A new set of uncertainties has emerged, especially bearing in mind the staggering impact of COVID-19 on the economy and politics.
Historic monetary and fiscal policy actions during the pandemic reignited inflation, and Russia’s invasion of Ukraine exacerbated these inflationary pressures and slowed economic growth, causing commodity/energy prices to skyrocket. Markets are grappling with this environment as some of the major central banks tighten policy. We analyze what all this could mean for investors in the second half of 2022 and beyond.
Our central scenario and other possible scenarios
Our central scenario projects growth to slow in the near term due to high commodity prices and a spike in inflation in mid-2022, although a return to more normal levels in 2023. We also envisage two other scenarios. First, if Russia cuts energy supplies to Europe, we expect higher inflation, lower growth, and less tightening of monetary policy worldwide. Second, if tensions with Russia ease, inflation may fall, growth will increase, and monetary policy will become more aggressive.
Where are we in the cycle?
Inflation is currently well above the Federal Reserve’s “comfort zone.” While markets expect high inflation in the near term, long-term forecasts remain fairly unchanged. We expect growth in major advanced economies to slow for the rest of 2022, although we expect growth to return to trend rates as economies digest current geopolitical tensions.
In what direction is the world economy developing?
We believe that economies will continue to decelerate from their high post-pandemic growth rates and approach trend rates in 2023 – albeit with formidable challenges. We expect the US and Eurozone to benefit from the re-opening of the post-Omicron wave in the second half of 2022, sliding towards trend growth rates throughout the year. With China’s growth facing short-term challenges due to COVID, we expect policy-driven acceleration to resume by the end of 2022.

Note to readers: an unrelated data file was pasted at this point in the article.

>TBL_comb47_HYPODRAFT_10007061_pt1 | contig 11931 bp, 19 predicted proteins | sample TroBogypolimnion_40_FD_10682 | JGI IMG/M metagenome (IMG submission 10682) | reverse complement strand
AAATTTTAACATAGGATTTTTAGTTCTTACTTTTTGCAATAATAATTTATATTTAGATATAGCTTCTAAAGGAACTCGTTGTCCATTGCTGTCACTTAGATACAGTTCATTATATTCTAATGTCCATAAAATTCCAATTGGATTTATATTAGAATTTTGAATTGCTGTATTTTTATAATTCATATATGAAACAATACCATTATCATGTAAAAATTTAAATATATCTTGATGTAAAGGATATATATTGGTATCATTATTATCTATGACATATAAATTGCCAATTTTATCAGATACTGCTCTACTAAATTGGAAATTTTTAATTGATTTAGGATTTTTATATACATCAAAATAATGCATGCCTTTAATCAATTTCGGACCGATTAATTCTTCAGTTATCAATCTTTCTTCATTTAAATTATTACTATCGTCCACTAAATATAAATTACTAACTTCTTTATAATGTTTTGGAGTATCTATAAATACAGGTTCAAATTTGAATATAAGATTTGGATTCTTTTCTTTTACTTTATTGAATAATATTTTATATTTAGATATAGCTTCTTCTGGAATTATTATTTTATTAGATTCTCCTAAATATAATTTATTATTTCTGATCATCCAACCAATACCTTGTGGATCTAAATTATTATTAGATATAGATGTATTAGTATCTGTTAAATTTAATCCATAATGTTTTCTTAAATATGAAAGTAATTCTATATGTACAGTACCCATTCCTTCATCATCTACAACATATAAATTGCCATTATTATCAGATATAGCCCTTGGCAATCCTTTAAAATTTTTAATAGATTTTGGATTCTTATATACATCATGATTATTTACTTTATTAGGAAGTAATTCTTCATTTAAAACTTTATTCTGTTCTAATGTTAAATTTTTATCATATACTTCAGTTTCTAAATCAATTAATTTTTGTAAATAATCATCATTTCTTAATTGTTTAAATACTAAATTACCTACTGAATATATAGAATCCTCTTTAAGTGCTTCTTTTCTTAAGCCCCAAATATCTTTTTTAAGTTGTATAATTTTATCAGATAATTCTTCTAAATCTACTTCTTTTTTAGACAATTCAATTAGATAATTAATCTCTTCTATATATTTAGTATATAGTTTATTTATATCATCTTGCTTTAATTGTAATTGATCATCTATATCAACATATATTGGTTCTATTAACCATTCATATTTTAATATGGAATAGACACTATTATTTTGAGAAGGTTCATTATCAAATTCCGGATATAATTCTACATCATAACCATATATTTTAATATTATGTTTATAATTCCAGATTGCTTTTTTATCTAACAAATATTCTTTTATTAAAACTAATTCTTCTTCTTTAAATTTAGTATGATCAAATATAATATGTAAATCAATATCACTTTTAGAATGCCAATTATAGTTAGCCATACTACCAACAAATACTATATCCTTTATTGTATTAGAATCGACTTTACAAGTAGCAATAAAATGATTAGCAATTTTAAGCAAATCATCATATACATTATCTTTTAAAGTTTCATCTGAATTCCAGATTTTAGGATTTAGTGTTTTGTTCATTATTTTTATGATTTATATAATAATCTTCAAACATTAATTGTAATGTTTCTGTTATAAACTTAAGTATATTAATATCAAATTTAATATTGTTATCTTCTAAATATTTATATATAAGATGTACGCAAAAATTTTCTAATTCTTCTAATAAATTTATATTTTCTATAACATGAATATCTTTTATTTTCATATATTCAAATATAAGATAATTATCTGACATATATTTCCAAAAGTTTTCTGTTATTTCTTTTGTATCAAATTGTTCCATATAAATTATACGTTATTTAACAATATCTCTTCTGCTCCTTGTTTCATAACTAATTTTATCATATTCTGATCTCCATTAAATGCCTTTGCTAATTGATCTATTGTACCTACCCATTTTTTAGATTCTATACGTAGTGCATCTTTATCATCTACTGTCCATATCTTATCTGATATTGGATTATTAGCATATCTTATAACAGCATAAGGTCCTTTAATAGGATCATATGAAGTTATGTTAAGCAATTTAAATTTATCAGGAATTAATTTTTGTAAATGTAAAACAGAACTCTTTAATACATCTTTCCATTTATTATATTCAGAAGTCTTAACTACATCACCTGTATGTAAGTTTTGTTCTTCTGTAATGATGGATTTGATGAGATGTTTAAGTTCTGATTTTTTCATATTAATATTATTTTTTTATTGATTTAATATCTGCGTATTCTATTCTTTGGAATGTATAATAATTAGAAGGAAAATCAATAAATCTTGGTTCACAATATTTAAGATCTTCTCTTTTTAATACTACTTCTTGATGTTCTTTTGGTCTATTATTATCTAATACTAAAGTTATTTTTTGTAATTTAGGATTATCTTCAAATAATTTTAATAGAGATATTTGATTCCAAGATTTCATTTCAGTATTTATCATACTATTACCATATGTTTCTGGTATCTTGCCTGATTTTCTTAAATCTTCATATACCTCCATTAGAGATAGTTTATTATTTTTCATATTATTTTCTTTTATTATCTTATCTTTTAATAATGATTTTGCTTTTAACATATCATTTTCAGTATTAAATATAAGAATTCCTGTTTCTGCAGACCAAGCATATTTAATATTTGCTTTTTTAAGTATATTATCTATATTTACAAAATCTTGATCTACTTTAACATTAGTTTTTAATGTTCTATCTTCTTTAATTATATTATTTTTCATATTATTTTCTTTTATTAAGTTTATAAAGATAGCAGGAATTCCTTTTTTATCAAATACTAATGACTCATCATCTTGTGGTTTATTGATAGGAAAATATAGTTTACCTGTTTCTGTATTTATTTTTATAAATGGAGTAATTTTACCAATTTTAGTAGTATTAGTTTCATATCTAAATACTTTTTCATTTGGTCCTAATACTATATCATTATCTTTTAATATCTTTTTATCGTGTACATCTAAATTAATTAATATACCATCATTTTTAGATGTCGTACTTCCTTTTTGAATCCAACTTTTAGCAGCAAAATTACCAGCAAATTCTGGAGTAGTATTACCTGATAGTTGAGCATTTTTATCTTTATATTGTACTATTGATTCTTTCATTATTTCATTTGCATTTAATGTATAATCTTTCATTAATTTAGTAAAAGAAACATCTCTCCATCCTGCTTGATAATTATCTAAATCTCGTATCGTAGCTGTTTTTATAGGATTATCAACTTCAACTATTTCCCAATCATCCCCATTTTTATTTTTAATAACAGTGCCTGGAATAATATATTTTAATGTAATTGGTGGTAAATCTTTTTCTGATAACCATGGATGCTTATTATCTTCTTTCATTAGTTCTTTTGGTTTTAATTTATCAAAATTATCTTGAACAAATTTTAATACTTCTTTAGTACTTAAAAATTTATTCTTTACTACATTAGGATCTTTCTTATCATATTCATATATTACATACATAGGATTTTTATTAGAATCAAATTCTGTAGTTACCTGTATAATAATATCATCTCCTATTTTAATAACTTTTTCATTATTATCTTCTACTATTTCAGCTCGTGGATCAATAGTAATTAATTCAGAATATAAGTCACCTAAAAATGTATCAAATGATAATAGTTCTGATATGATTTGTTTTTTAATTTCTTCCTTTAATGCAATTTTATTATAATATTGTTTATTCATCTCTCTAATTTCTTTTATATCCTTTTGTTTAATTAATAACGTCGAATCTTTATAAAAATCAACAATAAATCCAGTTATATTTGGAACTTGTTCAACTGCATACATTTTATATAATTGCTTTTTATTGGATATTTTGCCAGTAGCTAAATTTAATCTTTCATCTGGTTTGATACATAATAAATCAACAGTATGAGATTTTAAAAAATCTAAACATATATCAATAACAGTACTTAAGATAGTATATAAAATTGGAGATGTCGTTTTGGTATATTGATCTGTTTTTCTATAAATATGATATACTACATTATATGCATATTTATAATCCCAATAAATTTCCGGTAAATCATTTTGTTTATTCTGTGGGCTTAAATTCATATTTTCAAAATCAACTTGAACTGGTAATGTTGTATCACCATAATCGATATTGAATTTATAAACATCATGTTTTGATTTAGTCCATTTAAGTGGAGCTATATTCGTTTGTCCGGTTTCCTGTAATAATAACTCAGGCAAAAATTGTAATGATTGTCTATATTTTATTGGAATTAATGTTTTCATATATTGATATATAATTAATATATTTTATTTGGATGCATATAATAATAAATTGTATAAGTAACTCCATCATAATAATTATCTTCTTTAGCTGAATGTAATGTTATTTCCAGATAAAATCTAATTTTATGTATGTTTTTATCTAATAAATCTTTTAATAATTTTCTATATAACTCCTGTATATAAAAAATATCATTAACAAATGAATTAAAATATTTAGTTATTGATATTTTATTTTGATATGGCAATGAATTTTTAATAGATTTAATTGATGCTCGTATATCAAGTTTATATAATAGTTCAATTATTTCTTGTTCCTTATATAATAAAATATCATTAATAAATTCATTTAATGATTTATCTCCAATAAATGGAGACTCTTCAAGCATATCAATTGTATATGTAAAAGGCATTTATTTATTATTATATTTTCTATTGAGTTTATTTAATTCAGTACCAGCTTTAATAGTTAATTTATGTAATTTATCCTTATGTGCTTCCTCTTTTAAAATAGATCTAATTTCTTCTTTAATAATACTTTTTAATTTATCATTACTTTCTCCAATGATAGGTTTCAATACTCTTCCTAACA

What are the policy implications?
Rapid tightening is expected from the Federal Reserve and the Bank of England to control inflation. We expect the Fed rate to hover between 2.50-3 during the first quarter of 2023, leading to neutral or slightly accommodative policy and a flattening of the yield curve by the end of the month. We expect growth to slow in China for the rest of 2022 as the impact of COVID subsides and policy support kicks in.
What are the implications for asset allocation?
What does this mean for investors’ portfolios? Read a brief description of our scenarios and scroll down to the charts below to see which assets we favor among bonds, stocks, commodities and alternatives.
We prefer to de-risk by slightly overweighting equities while biasing towards defensive sectors. Overall, we expect higher volatility and greater convergence of returns across all asset classes.
To view a set of graphs illustrating the details of our baseline scenario and our alternative scenarios, click here.
Show article disclaimer
The value of investments and any income will fluctuate (this may be partly the result of fluctuations in exchange rates) and investors may not get back the full amount invested.
This communication is marketing material and not a recommendation to buy or sell any particular asset class, security or strategy. As such, regulatory requirements requiring an unbiased investment recommendation/investment strategy do not apply, nor do any pre-publication trading bans.
If opinions are expressed by individuals or companies, they are based on current market conditions, may differ from those of other investment professionals and are subject to change without notice.EMEA2198809/2022